If I speak in the tongues of mortals and of angels, but do not have love, I am a noisy gong or a clanging cymbal. And if I have prophetic powers, and understand all mysteries and all knowledge, and if I have all faith, so as to remove mountains, but do not have love, I am nothing. If I give away all my possessions, and if I hand over my body so that I may boast, but do not have love, I gain nothing.
And now faith, hope, and love abide, these three; and the greatest of these is love.
-1 Corinthians 13:1-3, 13
Charles Dickens A Christmas Carol is a timeless tale of holiday redemption. Ebeneezer Scrooge follows the Ghost of Christmas Present on his worldwide mission to spread the spirit of Christmas. Scrooge sees not only the power of love to sustain people in difficult circumstances, but also the impact it might have on his own life…if he would only allow If it is possible for love to transform Scrooge, then we are not beyond its power. [hear sermon audio]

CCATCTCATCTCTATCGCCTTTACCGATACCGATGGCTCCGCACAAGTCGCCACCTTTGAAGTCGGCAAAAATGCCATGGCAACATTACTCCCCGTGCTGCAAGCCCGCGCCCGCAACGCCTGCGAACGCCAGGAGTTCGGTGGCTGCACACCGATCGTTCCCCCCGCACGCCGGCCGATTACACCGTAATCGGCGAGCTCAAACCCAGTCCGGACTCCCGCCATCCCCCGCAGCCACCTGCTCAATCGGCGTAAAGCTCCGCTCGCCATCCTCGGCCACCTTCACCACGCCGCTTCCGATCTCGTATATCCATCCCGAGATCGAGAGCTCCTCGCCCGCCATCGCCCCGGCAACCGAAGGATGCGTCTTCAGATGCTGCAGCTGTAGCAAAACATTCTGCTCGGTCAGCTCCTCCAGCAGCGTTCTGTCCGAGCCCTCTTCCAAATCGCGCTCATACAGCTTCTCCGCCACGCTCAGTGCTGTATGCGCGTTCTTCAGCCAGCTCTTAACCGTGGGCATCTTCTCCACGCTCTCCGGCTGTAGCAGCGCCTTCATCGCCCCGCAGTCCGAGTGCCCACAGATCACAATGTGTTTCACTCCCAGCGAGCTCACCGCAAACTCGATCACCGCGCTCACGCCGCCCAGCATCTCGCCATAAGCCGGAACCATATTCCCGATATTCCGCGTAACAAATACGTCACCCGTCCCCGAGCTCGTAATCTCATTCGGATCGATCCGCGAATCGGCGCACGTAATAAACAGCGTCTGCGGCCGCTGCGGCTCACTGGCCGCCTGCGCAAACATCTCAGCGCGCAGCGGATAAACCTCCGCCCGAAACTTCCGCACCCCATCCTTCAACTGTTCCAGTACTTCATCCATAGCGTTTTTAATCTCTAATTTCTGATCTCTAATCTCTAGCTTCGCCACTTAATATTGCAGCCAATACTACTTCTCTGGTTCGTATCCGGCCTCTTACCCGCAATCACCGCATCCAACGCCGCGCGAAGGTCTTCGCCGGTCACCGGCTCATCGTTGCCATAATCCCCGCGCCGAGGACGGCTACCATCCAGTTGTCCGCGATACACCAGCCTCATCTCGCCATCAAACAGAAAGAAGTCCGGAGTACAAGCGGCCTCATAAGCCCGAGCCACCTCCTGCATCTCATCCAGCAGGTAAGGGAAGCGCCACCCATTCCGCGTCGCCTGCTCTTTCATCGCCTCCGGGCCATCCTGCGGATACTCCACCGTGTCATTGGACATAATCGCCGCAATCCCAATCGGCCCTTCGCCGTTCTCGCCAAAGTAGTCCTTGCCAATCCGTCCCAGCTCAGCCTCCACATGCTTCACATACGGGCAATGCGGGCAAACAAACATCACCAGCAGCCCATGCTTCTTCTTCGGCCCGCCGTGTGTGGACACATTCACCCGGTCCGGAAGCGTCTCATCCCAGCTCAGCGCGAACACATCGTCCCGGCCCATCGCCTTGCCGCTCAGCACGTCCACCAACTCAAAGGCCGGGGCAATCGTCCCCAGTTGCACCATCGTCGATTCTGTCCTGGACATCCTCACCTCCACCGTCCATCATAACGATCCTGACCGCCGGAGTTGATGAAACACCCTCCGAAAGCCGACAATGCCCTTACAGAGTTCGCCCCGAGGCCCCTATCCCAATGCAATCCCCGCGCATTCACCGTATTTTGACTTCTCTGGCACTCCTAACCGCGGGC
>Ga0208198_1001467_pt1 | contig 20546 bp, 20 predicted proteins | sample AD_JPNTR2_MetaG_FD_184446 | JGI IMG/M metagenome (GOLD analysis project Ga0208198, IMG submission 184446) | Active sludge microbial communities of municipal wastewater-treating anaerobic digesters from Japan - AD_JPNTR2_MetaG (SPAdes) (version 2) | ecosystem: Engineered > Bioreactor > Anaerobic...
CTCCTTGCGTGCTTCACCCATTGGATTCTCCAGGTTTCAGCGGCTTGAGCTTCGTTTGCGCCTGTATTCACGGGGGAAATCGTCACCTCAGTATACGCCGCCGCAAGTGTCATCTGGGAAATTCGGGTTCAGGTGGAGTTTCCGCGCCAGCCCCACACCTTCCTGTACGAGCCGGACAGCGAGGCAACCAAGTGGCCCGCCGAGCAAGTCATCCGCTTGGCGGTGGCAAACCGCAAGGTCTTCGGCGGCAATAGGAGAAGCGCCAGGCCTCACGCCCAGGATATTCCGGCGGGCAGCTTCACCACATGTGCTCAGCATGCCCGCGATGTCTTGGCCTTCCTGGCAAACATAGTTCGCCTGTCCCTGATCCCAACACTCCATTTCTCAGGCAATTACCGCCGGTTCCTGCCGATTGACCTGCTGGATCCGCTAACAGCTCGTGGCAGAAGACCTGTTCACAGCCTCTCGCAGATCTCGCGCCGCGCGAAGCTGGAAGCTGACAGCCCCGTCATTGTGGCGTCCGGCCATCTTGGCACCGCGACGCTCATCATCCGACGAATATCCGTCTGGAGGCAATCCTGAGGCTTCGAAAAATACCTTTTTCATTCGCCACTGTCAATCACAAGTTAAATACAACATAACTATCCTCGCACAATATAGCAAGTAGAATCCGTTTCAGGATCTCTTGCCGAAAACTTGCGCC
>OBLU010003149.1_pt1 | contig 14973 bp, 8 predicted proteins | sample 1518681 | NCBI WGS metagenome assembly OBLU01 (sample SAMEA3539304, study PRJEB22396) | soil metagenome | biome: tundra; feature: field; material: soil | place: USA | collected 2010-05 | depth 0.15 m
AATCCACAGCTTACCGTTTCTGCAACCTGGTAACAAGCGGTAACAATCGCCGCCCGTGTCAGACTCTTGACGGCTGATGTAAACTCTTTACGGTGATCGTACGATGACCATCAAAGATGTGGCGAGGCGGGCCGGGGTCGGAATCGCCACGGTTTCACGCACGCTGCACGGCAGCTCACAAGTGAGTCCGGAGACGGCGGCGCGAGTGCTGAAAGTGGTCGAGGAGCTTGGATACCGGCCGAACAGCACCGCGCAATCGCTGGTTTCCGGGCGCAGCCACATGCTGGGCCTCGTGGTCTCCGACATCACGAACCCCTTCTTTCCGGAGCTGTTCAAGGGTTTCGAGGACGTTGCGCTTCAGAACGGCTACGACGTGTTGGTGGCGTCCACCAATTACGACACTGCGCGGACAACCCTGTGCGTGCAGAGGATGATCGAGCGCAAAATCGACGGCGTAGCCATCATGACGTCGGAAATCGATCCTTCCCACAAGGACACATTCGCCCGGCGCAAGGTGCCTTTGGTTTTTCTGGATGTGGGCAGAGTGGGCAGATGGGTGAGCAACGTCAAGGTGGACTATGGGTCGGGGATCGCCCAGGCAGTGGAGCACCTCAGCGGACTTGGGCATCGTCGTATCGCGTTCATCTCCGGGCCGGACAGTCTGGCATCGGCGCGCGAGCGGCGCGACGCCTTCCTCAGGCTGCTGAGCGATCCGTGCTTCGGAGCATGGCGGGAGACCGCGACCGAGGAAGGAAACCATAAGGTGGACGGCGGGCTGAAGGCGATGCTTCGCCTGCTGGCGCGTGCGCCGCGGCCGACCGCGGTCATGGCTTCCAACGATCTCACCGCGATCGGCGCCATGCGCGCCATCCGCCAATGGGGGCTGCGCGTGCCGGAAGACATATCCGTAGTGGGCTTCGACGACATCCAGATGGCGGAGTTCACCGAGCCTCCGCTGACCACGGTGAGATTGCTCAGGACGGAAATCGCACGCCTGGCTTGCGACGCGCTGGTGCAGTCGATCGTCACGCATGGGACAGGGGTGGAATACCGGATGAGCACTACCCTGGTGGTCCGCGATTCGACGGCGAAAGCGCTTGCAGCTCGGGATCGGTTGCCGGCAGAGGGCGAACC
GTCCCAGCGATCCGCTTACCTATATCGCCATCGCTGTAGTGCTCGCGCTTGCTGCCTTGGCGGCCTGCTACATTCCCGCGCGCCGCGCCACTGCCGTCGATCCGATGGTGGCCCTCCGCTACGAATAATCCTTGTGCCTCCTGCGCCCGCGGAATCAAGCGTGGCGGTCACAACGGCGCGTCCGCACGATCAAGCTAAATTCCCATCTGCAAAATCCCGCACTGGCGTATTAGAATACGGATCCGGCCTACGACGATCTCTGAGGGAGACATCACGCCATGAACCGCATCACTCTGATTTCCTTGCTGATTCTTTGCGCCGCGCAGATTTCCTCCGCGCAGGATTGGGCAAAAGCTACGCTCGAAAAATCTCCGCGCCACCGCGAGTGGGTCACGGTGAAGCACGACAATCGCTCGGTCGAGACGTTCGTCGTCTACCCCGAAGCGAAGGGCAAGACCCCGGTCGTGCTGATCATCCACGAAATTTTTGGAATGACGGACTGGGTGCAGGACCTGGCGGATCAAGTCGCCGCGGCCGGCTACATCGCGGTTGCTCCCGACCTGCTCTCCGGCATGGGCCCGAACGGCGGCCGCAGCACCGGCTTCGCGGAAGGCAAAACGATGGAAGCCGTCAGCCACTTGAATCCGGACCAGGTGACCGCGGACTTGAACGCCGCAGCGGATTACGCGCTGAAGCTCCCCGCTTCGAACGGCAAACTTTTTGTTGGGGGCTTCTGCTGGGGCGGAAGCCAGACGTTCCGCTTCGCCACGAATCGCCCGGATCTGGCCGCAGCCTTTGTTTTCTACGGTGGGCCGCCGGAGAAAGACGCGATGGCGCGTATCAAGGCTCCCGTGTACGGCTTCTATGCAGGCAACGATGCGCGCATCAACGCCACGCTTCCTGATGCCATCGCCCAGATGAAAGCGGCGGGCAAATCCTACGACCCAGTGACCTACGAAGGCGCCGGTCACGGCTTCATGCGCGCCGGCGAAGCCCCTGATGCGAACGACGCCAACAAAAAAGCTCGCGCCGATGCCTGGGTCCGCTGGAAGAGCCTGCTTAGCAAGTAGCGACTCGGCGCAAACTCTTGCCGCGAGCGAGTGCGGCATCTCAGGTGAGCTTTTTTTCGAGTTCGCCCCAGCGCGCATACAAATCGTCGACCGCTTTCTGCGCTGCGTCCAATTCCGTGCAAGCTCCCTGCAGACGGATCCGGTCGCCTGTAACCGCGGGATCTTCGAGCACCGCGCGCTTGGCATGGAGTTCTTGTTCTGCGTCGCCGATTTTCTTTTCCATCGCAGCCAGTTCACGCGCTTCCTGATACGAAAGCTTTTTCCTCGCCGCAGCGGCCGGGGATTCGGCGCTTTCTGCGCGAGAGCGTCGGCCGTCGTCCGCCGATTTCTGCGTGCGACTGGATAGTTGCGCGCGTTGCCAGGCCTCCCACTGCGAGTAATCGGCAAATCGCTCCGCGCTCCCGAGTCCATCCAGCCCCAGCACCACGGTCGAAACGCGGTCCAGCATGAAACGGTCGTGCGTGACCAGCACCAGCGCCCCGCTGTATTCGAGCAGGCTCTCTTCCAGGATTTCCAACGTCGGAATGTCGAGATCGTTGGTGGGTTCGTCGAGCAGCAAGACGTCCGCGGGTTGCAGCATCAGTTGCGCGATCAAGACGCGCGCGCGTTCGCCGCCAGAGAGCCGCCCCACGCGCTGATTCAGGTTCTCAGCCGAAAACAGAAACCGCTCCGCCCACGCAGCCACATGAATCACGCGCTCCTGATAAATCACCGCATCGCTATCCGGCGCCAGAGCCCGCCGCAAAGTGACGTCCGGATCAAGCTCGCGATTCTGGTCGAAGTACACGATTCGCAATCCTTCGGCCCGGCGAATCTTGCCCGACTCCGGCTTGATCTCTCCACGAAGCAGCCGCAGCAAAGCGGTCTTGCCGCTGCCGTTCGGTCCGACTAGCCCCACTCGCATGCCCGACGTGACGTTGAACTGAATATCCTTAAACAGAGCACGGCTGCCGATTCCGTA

This week, take some time to go deeper. Use these scriptures and questions to reflect on the meaning of Advent for your own life.
Texts to read:
- 1 Corinthians 13:4-12
- Luke 15
Questions to ponder:
- What makes you fearful during this time of year?
- How might God transform that fear into redemption?
- What are some ways you continue the Christmas spirit all year long?
- How do you share the Christmas story with your family through the gifts you offer?
Rawle, Matt. The Redemption of Scrooge: Connecting Christ and Culture (The Pop in Culture Series). Abingdon Press. Kindle Edition.
Do and share:
- Take a Black and White picture that embodies the gift of love at Christmas and share it on our Facebook or Twitter (@dpumc) with #AdventLove
- Get a copy of The Redemption of Scrooge (available in paperback and kindle) and learn along with us.